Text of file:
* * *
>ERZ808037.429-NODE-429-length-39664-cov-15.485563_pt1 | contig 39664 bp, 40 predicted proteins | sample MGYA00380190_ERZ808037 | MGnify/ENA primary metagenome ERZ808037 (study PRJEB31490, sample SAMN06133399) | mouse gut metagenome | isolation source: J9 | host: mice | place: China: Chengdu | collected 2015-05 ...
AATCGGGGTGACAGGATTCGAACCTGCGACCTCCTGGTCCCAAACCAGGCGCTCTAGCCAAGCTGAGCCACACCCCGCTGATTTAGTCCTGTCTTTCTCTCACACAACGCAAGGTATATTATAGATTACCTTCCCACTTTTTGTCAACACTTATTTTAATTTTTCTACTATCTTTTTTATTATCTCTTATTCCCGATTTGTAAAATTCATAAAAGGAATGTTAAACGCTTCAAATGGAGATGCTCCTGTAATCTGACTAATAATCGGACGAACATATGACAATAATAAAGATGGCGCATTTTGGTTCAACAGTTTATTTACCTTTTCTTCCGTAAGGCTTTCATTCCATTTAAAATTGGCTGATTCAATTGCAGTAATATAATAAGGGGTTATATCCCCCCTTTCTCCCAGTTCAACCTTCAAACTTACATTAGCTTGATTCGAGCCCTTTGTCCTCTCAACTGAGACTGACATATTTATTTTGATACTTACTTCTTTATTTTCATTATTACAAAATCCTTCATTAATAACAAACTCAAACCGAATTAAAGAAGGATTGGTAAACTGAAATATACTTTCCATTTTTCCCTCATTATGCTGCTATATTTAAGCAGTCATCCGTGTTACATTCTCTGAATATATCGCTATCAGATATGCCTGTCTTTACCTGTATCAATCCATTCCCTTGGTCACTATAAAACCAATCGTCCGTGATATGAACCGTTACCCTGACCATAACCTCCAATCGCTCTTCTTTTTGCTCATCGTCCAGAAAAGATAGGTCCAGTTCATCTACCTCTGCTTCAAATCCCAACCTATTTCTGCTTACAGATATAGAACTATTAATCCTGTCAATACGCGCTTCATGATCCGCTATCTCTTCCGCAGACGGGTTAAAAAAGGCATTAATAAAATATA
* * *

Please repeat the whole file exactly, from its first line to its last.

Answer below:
>ERZ808037.429-NODE-429-length-39664-cov-15.485563_pt1 | contig 39664 bp, 40 predicted proteins | sample MGYA00380190_ERZ808037 | MGnify/ENA primary metagenome ERZ808037 (study PRJEB31490, sample SAMN06133399) | mouse gut metagenome | isolation source: J9 | host: mice | place: China: Chengdu | collected 2015-05 ...
AATCGGGGTGACAGGATTCGAACCTGCGACCTCCTGGTCCCAAACCAGGCGCTCTAGCCAAGCTGAGCCACACCCCGCTGATTTAGTCCTGTCTTTCTCTCACACAACGCAAGGTATATTATAGATTACCTTCCCACTTTTTGTCAACACTTATTTTAATTTTTCTACTATCTTTTTTATTATCTCTTATTCCCGATTTGTAAAATTCATAAAAGGAATGTTAAACGCTTCAAATGGAGATGCTCCTGTAATCTGACTAATAATCGGACGAACATATGACAATAATAAAGATGGCGCATTTTGGTTCAACAGTTTATTTACCTTTTCTTCCGTAAGGCTTTCATTCCATTTAAAATTGGCTGATTCAATTGCAGTAATATAATAAGGGGTTATATCCCCCCTTTCTCCCAGTTCAACCTTCAAACTTACATTAGCTTGATTCGAGCCCTTTGTCCTCTCAACTGAGACTGACATATTTATTTTGATACTTACTTCTTTATTTTCATTATTACAAAATCCTTCATTAATAACAAACTCAAACCGAATTAAAGAAGGATTGGTAAACTGAAATATACTTTCCATTTTTCCCTCATTATGCTGCTATATTTAAGCAGTCATCCGTGTTACATTCTCTGAATATATCGCTATCAGATATGCCTGTCTTTACCTGTATCAATCCATTCCCTTGGTCACTATAAAACCAATCGTCCGTGATATGAACCGTTACCCTGACCATAACCTCCAATCGCTCTTCTTTTTGCTCATCGTCCAGAAAAGATAGGTCCAGTTCATCTACCTCTGCTTCAAATCCCAACCTATTTCTGCTTACAGATATAGAACTATTAATCCTGTCAATACGCGCTTCATGATCCGCTATCTCTTCCGCAGACGGGTTAAAAAAGGCATTAATAAAATATA